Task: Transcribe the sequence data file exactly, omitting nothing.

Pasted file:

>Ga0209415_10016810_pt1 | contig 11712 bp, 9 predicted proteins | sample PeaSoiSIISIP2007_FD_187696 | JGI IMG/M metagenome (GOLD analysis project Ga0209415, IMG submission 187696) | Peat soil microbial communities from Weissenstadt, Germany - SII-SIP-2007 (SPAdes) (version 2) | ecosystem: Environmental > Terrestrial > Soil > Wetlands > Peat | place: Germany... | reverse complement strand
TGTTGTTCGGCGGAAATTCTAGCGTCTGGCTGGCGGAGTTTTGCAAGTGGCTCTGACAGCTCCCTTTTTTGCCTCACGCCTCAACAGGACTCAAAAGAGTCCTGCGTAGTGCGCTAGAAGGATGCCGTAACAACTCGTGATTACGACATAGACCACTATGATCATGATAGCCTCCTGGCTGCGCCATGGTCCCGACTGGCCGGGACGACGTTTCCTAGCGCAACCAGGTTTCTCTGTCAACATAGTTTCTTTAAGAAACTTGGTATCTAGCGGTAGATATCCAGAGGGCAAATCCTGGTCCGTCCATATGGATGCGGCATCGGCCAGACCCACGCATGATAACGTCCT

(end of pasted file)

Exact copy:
>Ga0209415_10016810_pt1 | contig 11712 bp, 9 predicted proteins | sample PeaSoiSIISIP2007_FD_187696 | JGI IMG/M metagenome (GOLD analysis project Ga0209415, IMG submission 187696) | Peat soil microbial communities from Weissenstadt, Germany - SII-SIP-2007 (SPAdes) (version 2) | ecosystem: Environmental > Terrestrial > Soil > Wetlands > Peat | place: Germany... | reverse complement strand
TGTTGTTCGGCGGAAATTCTAGCGTCTGGCTGGCGGAGTTTTGCAAGTGGCTCTGACAGCTCCCTTTTTTGCCTCACGCCTCAACAGGACTCAAAAGAGTCCTGCGTAGTGCGCTAGAAGGATGCCGTAACAACTCGTGATTACGACATAGACCACTATGATCATGATAGCCTCCTGGCTGCGCCATGGTCCCGACTGGCCGGGACGACGTTTCCTAGCGCAACCAGGTTTCTCTGTCAACATAGTTTCTTTAAGAAACTTGGTATCTAGCGGTAGATATCCAGAGGGCAAATCCTGGTCCGTCCATATGGATGCGGCATCGGCCAGACCCACGCATGATAACGTCCT